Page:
Intended for healthcare professionals

Rapid response to:

Feature Christmas 2018: Look Before You Leap

Adventures in self experimentation

BMJ 2018; 363 doi: https://doi.org/10.1136/bmj.k5006 (Published 11 December 2018) Cite this as: BMJ 2018;363:k5006

Rapid Response:

Re: Adventures in self experimentation

Historically it seems that self-inoculation of the genito-urinary tract has occurred less often than at other anatomical sites. In 1767, John Hunter inoculated himself in the genital tract with pus from a patient with gonorrhoea and developed syphilis. He concluded, erroneously, that the two conditions were caused by one agent. As a consequence of the unresolved question of whether ureaplasmas were human pathogens, in 1977 George Csonka and I inoculated ourselves intra-urethrally with Ureaplasma urealyticum (1). We had the microbiological advantage over Hunter in being able to clone this bacterium so that the inoculum contained ureaplasmas only. They did cause urethritis in both subjects which was responsive to antibiotic therapy. Although not producing disease as severe as that caused by gonococcal or chlamydial organisms we were able to conclude that Koch's postulates had been fulfilled and that ureaplasmas should not be ignored.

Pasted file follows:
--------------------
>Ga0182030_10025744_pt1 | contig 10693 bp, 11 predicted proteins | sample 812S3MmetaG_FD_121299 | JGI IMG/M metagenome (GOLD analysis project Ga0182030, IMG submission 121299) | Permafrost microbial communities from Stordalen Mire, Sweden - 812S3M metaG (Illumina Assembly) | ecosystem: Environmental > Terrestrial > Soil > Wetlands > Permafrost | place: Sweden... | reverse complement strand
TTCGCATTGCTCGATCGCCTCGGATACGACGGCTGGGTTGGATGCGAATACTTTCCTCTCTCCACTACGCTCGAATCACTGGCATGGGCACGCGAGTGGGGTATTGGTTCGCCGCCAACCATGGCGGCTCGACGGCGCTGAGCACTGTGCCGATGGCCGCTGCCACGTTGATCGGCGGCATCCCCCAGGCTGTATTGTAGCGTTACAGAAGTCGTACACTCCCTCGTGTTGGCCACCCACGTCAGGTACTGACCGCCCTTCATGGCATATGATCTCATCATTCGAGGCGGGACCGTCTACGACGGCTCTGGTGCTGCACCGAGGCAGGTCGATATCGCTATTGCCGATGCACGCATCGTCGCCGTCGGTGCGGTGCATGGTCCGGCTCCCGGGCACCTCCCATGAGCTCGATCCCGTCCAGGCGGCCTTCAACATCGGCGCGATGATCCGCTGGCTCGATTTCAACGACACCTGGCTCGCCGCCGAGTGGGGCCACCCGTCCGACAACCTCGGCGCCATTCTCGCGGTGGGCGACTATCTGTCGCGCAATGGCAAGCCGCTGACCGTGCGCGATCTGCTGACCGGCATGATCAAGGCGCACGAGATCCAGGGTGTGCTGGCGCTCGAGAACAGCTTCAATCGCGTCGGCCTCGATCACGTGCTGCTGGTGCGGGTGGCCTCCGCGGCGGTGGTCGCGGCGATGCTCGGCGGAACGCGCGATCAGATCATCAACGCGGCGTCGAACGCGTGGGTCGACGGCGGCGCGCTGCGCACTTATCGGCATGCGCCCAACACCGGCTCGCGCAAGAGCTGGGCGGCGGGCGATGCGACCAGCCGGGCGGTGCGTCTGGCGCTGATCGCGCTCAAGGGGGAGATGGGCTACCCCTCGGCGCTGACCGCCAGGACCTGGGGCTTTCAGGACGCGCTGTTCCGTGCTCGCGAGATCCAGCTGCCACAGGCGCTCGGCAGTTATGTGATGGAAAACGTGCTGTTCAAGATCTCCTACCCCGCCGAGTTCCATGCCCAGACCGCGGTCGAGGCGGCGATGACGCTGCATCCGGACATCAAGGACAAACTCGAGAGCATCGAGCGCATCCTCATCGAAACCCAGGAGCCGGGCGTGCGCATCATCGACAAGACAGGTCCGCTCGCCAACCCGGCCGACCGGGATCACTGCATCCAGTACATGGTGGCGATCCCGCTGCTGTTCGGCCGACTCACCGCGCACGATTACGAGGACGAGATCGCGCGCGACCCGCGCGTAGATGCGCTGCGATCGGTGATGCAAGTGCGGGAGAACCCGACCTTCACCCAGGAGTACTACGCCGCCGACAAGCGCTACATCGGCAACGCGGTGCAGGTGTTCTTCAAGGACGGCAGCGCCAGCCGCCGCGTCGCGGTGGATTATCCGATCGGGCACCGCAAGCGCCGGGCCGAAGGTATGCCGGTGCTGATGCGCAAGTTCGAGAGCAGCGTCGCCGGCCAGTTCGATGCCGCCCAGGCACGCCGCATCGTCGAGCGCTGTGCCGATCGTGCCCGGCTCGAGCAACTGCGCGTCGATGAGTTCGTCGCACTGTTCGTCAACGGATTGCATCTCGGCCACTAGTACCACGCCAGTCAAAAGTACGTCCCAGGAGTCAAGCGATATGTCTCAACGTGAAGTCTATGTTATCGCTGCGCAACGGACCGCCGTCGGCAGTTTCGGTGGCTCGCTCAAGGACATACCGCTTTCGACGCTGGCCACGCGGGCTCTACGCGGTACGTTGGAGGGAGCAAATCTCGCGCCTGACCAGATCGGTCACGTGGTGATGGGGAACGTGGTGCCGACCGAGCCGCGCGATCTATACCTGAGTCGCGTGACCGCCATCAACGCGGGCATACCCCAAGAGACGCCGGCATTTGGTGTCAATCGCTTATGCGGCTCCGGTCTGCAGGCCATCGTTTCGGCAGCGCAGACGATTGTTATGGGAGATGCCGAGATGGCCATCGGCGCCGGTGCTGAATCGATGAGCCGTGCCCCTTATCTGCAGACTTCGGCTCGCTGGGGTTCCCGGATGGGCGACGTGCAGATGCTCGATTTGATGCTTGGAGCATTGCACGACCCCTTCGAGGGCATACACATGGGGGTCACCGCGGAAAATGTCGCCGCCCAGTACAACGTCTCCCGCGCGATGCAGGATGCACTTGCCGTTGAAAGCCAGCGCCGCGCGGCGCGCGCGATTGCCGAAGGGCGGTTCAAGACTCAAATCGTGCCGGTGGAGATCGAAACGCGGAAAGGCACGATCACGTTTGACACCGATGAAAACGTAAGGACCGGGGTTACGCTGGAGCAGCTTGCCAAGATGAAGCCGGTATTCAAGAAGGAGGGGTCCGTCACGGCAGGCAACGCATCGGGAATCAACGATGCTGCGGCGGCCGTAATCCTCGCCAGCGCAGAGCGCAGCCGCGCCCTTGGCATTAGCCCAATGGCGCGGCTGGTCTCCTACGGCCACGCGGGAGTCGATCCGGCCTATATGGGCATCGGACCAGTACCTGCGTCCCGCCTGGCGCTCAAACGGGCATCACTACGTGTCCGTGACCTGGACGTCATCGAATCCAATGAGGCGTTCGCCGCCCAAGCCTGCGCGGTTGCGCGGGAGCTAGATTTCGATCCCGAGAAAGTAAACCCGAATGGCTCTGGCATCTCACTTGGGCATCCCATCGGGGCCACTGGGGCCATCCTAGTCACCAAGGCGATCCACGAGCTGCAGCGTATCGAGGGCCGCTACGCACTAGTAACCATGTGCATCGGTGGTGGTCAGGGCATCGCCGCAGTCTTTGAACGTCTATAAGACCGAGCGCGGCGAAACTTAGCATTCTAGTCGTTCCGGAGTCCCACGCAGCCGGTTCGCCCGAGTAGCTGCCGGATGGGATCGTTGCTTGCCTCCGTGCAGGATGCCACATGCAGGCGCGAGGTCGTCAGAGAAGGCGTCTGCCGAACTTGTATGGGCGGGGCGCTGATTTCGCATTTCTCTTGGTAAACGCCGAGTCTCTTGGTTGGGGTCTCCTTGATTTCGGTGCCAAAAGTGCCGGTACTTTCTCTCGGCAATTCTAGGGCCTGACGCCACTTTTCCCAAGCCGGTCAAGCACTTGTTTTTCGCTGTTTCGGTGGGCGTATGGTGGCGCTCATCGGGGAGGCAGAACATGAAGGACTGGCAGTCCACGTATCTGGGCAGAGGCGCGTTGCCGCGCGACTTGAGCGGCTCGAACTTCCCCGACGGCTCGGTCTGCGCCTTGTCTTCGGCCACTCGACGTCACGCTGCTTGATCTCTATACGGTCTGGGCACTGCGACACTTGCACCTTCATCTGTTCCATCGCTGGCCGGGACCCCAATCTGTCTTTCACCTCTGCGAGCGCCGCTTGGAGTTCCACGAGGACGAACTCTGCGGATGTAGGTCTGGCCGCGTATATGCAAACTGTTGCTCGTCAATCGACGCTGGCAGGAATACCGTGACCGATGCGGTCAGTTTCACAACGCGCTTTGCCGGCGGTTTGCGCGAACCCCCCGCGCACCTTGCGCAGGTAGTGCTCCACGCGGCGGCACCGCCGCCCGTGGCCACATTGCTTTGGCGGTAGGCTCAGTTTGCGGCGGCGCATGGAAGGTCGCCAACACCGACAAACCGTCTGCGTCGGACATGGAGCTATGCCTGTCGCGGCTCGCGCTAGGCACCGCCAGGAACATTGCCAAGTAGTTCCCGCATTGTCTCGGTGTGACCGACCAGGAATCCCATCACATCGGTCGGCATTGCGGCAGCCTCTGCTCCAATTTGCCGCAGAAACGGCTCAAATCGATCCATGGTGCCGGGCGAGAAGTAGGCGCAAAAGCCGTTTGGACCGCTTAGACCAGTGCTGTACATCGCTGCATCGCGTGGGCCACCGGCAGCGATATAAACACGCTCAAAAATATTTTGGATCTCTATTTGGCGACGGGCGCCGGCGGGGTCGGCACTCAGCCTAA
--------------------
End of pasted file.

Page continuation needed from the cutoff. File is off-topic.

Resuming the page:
1. Taylor-Robinson D, Csonka GW, Prentice MJ. Human intra-urethral inoculation of ureaplasmas. Quart J Med 1977,46:309-27

Competing interests: No competing interests

15 December 2018
David Taylor-Robinson
Retired
Imperial College London
1 Baytrees